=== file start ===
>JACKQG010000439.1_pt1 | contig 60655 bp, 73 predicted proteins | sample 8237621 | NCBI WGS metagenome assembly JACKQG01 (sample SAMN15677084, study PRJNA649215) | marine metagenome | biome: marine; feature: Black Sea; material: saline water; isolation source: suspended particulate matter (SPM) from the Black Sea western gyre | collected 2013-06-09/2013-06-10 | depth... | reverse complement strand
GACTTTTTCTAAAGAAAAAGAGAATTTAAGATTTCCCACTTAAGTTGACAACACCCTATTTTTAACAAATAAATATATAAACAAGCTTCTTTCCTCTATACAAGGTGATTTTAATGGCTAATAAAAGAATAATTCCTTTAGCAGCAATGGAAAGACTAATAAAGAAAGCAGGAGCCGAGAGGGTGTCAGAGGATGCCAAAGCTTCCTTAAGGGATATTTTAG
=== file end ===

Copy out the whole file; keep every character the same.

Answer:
>JACKQG010000439.1_pt1 | contig 60655 bp, 73 predicted proteins | sample 8237621 | NCBI WGS metagenome assembly JACKQG01 (sample SAMN15677084, study PRJNA649215) | marine metagenome | biome: marine; feature: Black Sea; material: saline water; isolation source: suspended particulate matter (SPM) from the Black Sea western gyre | collected 2013-06-09/2013-06-10 | depth... | reverse complement strand
GACTTTTTCTAAAGAAAAAGAGAATTTAAGATTTCCCACTTAAGTTGACAACACCCTATTTTTAACAAATAAATATATAAACAAGCTTCTTTCCTCTATACAAGGTGATTTTAATGGCTAATAAAAGAATAATTCCTTTAGCAGCAATGGAAAGACTAATAAAGAAAGCAGGAGCCGAGAGGGTGTCAGAGGATGCCAAAGCTTCCTTAAGGGATATTTTAG